“I went to three dealerships over the weekend for my youngest one. He was leasing his new car after his graduation from college. We narrowed it down to one car model and tried to find the best deal.
In order not for the dealership to waste our time and we did not want to waste their time, we gave a very reasonable offer of what we were looking for. We already had an offer from the first dealer and knew exactly what we were doing. Of course, we mentioned it to the dealers and unless they had a deal to beat, we did not want to be there.
Two dealers came out with outrageous deals. We felt they were just robbing us without weapons.
I asked, ‘How on Earth could you come up with the numbers that don’t even make sense?’
They tried to bring in managers, asking what we were looking for.
I said, ‘We made ourselves very clear from the second we walked in here. We did not want to play a ping pong game. We already gave you the numbers to beat but you are treating us like we’ve never bought a car.’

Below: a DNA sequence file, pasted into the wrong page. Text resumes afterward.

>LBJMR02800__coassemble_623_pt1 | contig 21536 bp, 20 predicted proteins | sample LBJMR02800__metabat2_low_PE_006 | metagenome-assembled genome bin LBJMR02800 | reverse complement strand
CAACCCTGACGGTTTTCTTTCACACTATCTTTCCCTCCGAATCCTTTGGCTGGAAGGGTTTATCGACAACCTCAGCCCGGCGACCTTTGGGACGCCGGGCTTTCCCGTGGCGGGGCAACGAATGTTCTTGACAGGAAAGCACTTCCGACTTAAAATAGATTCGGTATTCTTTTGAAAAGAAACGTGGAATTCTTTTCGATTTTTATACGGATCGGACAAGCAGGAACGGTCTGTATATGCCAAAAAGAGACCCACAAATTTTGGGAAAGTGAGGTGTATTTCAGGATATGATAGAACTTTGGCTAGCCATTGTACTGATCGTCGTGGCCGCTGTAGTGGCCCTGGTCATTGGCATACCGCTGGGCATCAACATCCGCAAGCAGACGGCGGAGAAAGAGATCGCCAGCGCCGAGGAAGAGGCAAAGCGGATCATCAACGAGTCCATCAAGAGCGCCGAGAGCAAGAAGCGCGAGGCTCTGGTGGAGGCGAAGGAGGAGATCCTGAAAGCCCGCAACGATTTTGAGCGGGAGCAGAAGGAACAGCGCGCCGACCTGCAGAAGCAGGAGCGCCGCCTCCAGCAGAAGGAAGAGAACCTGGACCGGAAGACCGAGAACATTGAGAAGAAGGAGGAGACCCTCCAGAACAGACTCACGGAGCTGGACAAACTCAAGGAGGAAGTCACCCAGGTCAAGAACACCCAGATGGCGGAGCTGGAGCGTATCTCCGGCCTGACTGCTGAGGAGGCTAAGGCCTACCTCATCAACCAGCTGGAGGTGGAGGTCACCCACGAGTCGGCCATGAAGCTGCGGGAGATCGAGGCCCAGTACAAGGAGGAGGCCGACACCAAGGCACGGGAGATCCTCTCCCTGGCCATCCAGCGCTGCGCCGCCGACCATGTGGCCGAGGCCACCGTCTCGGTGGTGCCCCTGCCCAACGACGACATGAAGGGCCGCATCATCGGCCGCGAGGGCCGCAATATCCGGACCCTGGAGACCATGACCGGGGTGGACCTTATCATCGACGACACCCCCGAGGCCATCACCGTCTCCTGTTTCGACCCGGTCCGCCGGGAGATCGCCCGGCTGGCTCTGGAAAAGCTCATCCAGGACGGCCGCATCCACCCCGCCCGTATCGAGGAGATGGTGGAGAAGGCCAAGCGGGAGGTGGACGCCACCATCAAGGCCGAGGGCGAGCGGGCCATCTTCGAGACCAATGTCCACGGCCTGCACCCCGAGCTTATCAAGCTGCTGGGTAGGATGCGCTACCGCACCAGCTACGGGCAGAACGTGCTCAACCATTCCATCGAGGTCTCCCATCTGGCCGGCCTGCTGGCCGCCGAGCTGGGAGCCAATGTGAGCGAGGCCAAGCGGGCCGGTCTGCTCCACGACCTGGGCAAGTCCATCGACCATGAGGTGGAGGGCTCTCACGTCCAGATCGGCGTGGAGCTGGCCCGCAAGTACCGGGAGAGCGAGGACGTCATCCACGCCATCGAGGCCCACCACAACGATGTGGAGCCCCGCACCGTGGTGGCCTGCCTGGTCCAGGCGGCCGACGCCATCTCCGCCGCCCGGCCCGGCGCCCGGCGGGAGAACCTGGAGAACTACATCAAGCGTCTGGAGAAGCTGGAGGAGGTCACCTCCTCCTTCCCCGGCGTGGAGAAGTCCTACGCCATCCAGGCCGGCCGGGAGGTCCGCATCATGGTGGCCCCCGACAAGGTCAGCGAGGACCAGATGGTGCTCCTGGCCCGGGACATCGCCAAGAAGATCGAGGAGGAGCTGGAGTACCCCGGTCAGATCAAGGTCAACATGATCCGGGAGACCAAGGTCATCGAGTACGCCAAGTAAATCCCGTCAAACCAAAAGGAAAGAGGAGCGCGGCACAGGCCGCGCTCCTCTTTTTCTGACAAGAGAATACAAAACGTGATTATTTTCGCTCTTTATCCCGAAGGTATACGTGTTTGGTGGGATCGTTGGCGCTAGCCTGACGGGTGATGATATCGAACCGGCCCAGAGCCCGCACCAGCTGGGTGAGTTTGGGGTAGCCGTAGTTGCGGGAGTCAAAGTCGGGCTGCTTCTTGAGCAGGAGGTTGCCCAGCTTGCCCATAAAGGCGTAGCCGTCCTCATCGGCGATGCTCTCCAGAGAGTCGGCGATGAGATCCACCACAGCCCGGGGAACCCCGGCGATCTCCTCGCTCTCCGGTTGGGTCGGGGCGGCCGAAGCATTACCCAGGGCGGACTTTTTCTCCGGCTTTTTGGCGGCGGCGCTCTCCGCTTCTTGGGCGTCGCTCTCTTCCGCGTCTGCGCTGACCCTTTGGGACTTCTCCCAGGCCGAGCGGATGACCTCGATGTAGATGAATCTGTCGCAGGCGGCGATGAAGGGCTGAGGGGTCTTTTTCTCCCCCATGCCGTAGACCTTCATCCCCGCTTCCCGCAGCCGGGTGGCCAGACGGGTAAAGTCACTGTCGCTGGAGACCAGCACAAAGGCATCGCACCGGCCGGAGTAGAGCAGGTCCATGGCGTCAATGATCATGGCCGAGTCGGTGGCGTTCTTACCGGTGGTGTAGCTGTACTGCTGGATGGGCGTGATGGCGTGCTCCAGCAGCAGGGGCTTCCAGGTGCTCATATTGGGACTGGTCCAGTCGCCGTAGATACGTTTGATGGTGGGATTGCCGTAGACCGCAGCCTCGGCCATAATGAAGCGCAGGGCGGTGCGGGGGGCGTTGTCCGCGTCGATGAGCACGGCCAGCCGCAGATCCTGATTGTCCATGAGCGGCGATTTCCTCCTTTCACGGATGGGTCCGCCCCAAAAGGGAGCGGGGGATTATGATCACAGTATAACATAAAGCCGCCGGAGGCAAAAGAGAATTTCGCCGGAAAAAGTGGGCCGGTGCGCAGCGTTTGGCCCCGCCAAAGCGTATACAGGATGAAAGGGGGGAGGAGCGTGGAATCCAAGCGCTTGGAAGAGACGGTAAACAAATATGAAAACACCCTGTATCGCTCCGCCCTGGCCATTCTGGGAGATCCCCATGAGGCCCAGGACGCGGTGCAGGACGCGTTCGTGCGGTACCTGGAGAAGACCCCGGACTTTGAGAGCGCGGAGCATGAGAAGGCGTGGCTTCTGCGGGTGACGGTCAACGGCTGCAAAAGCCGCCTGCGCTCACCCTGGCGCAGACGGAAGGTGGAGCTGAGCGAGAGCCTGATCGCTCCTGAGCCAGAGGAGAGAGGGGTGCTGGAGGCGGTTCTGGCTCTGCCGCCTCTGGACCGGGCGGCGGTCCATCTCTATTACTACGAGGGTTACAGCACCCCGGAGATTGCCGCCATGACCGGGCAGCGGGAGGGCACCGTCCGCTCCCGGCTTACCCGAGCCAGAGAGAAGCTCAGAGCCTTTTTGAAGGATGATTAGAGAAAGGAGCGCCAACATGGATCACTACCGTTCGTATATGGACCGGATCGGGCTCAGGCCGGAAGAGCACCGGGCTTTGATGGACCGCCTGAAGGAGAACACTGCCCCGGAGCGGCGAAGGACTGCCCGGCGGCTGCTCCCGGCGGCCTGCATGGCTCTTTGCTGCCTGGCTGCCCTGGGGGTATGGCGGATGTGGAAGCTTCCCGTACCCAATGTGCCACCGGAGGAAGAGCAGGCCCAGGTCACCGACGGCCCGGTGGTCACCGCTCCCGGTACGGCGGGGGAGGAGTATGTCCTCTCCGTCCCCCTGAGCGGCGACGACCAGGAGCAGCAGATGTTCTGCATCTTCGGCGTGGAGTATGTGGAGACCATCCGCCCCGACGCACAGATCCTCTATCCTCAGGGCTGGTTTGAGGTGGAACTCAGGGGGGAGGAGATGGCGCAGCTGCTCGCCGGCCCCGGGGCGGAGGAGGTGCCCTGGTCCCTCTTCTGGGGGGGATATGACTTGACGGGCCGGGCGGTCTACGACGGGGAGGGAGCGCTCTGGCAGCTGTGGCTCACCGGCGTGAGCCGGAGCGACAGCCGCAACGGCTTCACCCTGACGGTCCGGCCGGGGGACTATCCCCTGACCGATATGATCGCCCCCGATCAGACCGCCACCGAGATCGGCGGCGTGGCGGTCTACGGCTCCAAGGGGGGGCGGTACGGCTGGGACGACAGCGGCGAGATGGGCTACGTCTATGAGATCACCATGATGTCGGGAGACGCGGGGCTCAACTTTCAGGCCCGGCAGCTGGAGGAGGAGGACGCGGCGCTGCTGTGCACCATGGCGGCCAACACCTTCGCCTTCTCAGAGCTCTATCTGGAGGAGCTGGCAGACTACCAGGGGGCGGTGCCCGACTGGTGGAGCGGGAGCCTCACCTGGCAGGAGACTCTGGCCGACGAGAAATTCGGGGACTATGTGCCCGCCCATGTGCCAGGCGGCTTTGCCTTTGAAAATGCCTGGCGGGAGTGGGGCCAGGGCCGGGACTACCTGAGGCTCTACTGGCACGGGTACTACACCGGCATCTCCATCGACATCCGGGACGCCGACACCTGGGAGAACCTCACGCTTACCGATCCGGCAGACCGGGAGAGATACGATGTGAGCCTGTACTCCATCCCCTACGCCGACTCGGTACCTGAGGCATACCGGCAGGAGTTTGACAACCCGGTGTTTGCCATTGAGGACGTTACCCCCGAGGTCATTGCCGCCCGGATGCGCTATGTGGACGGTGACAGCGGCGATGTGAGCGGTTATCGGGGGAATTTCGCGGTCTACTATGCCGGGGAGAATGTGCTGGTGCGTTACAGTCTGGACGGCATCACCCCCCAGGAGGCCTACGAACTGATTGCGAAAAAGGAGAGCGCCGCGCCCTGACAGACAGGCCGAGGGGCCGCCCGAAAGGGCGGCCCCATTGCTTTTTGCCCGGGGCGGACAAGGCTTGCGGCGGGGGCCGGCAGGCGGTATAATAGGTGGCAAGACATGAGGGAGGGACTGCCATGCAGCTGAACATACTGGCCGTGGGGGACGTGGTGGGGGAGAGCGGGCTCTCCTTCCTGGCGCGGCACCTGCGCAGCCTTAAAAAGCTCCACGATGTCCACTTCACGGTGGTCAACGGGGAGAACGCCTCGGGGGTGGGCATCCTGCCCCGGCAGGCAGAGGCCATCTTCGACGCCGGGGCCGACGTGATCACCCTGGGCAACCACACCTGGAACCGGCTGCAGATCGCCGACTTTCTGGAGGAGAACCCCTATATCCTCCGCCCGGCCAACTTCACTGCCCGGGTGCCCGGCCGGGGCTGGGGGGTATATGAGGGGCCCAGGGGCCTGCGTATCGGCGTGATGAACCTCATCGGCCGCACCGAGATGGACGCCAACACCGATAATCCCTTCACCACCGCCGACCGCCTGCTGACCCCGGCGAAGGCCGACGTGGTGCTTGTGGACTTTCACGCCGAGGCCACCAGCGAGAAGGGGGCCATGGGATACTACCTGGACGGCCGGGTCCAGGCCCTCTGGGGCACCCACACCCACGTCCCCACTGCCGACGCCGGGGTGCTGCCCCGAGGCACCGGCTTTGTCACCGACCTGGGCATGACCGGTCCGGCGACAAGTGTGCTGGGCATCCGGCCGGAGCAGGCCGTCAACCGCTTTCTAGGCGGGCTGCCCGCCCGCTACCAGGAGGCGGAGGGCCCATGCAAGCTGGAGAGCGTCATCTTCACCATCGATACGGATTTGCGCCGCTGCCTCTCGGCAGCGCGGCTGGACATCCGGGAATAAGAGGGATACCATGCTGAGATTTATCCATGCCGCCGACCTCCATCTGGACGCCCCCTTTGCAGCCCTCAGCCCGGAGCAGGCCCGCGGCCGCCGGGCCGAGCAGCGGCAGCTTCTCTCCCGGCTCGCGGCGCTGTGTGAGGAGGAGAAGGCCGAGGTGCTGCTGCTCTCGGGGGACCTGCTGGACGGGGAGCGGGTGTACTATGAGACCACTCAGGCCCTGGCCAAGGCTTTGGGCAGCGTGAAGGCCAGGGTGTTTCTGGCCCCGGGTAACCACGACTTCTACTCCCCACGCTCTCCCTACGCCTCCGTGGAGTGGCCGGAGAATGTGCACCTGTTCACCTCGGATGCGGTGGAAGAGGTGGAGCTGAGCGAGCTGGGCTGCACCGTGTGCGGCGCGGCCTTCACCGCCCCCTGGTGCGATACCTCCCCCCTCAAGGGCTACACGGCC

We got up and walked out. We texted the salesperson from the first dealer and went there and picked up the car in 30 minutes.
The most outrageous things that a car dealer can say are, ‘How much would you pay for this car so that you could drive out today? or ‘Let me talk to my boss and I will be back.’
When I see a pushy salesman that wants to rob me, I just walk out.”
Good Credit? So What
“I was approximately 20 years old, married, and was considered very mature for my age. We had just bought our first home and now I wanted the new VW Rabbit. Although I did not know what constituted good credit back then was, I guess I had excellent credit according to the salesman. Monthly payments of 85 dollars were a common car payment but, for some reason, the salesman kept coming back with car payments over 100 dollars.
I was stubborn and very direct back then so I often was outspoken when I didn’t agree with something. I told the salesman that I wanted to stay at 85 dollars a month, no higher. They kept going back and forth with new payments and new financing land all kinds of different financing options. I kept saying no. I wanted lower payments. The salesman kept looking at my husband and my husband kept shrugging his shoulders, saying it was up to her, referring to me.
I started getting annoyed at the salesman because he was getting pushy. With me, the pushier you get, the more stubborn I become.